I think it's also important to point out that you can built up a community but keep full control of all the data and content added by the site members. Privacy is getting more important and there are people who might be afraid of losing the control of their content to some company (FB, G+ etc.) or don't have full control over hosting their site (Ning comes to my mind here). Walled-garden / private (closed) network / Intranet sites are additional use cases, i.e. you don't have to host your site on a public webserver but can host it also within a LAN and if you host it on a public server you can still build a closed community.

    I wanted to suggest linking to the showcases page in addition to giving the list of examples cases possible with Elgg but then I noticed you already do.

  • We recommend Elgg as a framework only on which you can built any sort of website. Elgg can be easily used for all sort of sites, which needs a user login. We have used it for business websites, learning communities, health care sector, alumni connect etc. In some projects we have used only 5-6 core plugins (groups, profiles, htmlawed, garbagecollector, logrotate).

    The word framework suits best for Elgg. Especially the hooks and events makes it very flexible.

  • Elgg - Multipurpose Interactive Engine?

    I've been using elgg for a project without its social networking capabilies.

    In our experience, it was hard to pitch elgg because it was branded as social networking engine. Branding has to be reconsidered in order to atract more users.


  • @rjcalifornia -- did you eventually convince them? What helped clarify it for them?

  • @Evan

    Well, that was the long story short. Here's the full story.

    We wanted to use elgg as an educational platform, a Learning Management System, a blackboard competitor. That was two and a half years ago we started the project. We kept the "powered by elgg" (we even made the logos bigger) and we thought at the moment that the best way for our potential clients to believe in the project was to keep the name elgg, in fact we said it was built with elgg, and it is hard to say but that didn't land well.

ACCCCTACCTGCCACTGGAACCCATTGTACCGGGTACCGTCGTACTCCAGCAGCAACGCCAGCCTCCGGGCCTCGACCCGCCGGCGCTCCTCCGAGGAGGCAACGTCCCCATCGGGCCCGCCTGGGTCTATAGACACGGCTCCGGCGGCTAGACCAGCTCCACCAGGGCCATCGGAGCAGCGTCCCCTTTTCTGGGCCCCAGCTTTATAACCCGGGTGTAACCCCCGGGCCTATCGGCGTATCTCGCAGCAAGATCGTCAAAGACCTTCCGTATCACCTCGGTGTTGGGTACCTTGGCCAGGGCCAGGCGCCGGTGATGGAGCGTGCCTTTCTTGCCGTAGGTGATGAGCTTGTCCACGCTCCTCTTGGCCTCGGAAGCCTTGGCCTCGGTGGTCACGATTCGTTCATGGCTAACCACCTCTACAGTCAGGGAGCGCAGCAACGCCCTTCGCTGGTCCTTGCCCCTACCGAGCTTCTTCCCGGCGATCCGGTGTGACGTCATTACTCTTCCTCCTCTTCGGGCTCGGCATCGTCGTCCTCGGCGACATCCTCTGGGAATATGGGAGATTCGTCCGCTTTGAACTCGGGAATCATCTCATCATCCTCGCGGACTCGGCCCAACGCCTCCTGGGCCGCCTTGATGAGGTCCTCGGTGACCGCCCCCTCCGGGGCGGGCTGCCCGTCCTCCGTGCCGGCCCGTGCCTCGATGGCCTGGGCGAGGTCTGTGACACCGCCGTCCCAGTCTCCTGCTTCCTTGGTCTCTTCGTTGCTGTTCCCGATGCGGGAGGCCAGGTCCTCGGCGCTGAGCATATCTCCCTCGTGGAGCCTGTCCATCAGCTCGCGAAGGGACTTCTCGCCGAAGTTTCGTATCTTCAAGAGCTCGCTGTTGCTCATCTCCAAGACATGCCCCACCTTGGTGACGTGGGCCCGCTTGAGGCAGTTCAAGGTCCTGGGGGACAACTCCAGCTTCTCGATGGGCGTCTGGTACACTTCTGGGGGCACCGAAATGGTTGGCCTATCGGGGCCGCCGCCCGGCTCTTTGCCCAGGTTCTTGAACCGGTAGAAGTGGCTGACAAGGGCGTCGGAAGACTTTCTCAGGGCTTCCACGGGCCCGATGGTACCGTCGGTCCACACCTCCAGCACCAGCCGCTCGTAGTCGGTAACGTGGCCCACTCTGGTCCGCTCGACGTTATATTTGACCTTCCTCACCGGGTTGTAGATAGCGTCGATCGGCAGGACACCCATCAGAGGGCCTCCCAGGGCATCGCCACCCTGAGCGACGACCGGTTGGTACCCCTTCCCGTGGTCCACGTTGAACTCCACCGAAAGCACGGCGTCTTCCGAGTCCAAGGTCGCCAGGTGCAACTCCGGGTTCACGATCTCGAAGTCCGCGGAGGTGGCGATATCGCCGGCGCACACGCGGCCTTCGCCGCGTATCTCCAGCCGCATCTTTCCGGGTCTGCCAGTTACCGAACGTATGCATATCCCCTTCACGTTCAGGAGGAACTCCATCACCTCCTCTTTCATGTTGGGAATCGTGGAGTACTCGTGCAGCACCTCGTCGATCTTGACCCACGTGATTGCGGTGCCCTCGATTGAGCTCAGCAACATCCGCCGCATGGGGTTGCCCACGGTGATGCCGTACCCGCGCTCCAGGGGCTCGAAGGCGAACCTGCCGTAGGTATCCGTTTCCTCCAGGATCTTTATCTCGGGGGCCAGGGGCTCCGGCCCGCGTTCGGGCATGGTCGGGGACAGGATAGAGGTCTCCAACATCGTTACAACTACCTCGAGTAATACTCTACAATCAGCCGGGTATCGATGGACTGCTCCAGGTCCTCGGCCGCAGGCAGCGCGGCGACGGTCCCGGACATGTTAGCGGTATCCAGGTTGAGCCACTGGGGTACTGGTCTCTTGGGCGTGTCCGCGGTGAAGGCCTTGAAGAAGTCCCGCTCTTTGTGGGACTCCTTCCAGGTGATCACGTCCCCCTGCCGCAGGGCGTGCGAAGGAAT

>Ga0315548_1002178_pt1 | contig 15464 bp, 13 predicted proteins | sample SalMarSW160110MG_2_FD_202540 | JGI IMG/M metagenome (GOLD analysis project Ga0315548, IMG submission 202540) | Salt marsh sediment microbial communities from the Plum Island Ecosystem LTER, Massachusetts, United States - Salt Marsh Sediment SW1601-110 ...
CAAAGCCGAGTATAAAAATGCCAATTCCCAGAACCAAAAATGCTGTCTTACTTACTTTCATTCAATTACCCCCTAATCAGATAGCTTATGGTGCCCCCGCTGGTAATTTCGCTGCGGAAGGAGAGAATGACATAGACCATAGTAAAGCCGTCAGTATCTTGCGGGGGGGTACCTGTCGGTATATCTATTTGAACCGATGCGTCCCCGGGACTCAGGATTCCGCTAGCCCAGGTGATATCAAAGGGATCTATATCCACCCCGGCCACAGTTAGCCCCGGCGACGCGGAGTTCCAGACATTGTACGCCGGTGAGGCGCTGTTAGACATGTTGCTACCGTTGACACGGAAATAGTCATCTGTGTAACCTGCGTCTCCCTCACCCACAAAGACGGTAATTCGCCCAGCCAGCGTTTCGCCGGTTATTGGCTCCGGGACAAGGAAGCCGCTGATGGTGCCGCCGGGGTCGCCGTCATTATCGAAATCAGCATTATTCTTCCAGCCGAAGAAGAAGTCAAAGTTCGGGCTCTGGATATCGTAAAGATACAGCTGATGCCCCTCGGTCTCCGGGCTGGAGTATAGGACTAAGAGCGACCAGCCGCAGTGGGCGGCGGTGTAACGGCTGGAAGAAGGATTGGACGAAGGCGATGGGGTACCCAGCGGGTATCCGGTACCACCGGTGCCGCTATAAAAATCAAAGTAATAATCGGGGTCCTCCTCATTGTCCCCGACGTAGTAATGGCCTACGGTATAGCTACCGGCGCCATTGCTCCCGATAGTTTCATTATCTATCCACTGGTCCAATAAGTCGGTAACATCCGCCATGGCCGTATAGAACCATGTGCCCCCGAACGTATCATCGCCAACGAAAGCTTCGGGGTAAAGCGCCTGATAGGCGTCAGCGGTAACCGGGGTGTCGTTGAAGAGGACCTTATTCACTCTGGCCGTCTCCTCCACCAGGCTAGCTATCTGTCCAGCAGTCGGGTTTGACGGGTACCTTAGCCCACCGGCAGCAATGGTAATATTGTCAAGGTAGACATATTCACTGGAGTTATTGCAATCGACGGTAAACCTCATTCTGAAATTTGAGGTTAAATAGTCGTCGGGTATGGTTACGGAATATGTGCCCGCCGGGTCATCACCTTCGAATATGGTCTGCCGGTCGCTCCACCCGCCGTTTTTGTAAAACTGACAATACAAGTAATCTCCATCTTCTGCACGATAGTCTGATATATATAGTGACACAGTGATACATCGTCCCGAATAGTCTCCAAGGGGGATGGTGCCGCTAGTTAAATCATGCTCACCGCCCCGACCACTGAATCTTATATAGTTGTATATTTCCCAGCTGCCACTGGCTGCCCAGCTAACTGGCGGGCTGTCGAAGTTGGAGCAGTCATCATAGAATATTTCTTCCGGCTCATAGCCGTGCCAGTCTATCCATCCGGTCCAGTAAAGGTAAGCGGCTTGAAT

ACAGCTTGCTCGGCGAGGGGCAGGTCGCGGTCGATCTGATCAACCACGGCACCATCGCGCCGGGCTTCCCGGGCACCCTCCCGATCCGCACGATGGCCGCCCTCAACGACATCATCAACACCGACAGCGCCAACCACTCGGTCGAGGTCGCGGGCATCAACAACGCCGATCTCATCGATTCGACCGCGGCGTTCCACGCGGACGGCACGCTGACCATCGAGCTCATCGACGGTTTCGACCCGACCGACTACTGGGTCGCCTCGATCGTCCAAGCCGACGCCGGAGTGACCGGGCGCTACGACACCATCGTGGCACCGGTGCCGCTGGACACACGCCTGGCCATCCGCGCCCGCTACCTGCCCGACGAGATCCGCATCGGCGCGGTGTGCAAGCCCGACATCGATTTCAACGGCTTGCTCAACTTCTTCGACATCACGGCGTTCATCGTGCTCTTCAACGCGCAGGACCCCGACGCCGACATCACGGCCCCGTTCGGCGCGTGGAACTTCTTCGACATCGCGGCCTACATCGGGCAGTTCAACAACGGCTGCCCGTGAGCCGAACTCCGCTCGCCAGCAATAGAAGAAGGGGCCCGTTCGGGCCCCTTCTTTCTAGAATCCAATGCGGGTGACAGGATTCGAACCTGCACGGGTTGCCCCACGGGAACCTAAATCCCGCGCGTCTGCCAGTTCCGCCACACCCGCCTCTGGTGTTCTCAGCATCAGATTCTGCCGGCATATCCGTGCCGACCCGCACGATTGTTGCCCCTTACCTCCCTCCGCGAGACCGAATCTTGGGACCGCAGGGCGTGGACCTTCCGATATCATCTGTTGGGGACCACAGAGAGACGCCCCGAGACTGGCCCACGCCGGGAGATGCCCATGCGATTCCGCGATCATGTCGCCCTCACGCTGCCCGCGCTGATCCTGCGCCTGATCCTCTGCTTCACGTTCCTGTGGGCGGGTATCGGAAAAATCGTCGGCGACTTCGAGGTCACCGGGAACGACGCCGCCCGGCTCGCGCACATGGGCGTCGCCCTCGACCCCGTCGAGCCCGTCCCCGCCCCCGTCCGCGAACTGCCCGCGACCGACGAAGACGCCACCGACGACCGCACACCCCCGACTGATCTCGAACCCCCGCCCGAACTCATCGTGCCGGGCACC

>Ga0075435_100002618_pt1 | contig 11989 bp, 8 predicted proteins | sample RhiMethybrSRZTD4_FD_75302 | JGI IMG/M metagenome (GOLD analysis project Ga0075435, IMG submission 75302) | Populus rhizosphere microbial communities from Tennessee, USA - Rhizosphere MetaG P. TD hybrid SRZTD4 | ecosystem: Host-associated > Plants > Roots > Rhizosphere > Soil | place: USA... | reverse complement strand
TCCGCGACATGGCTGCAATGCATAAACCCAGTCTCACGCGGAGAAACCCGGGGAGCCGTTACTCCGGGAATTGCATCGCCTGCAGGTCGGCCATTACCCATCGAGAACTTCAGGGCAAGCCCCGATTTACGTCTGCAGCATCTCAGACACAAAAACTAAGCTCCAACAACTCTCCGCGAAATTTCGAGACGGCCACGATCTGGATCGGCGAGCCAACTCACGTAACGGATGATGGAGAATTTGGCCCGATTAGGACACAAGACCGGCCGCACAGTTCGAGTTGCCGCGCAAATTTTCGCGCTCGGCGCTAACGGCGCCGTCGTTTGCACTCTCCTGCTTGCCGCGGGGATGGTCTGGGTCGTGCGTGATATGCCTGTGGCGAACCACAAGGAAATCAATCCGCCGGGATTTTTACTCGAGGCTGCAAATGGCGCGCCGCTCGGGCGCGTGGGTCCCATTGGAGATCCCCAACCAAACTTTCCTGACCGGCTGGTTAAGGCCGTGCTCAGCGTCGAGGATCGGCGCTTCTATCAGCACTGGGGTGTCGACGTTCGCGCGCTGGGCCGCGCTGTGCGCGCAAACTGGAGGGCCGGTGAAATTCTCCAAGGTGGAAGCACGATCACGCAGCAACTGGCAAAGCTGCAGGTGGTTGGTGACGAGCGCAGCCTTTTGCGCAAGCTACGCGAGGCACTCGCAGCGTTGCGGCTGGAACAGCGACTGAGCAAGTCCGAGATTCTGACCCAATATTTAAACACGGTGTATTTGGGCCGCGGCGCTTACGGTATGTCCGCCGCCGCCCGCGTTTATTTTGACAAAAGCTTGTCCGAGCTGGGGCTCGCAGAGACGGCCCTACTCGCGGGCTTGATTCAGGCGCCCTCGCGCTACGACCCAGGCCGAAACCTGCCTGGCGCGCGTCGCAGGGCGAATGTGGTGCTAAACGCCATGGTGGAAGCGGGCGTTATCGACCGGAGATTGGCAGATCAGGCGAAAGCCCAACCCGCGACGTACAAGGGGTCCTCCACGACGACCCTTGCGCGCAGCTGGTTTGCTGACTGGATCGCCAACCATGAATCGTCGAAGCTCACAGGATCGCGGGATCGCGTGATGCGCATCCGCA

We mainly mentioned elgg because we wanted to make the elgg userbase larger, make elgg have a bigger name because we really love elgg. The potential clients at the time were using a proprietary learning platform (not a big one) and were interested in ours. However they searched "elgg" in the Internet and we met with several of them to try to arrange a deal, they said that they didn't need a "Facebook Site" for schools, they wanted a something that was merely for interactive learning. We explained that we were not using the social networking features. So everything fell through.

    We just recently picked up the project after a looooooooooooooooooong hiatus (frustration), and as of right now it has been accepted and more teachers (hopefully schools) want to get involved. However, we are not mentioning we are using elgg, because we're afraid of being classified again as a "facebook clone site", even though it is not. So, we were forced to rebrand it to something else to avoid that situation (hence why I said "Branding had to be reconsidered"). We don't like that but we can't take any risk right now.

  • That is so sad! I appreciate your efforts to promote Elgg, and wish others would do the same, but this is exactly the situation I was afraid of, except it's even worse than I thought. I didn't realize people could actually be so resistant to it even once it's been explained. This is especially unfortunate given the history and original purpose of Elgg as a learning platform. That is a very common use case indeed.

    I truly hope this is an exceptional case.

  • There seem to be a lot of people commercially involved with Elgg, including me (besides the effort I invest in giving back, like most others do, still having a professional interest).

    I am just speaking outloud here, would there be a way to join forces and try to fix these marketing issues on the fly ? Is it possible to find sufficient mutually benifits in working together professionally, beyond programming and sharing thoughts and code is what I am asking here.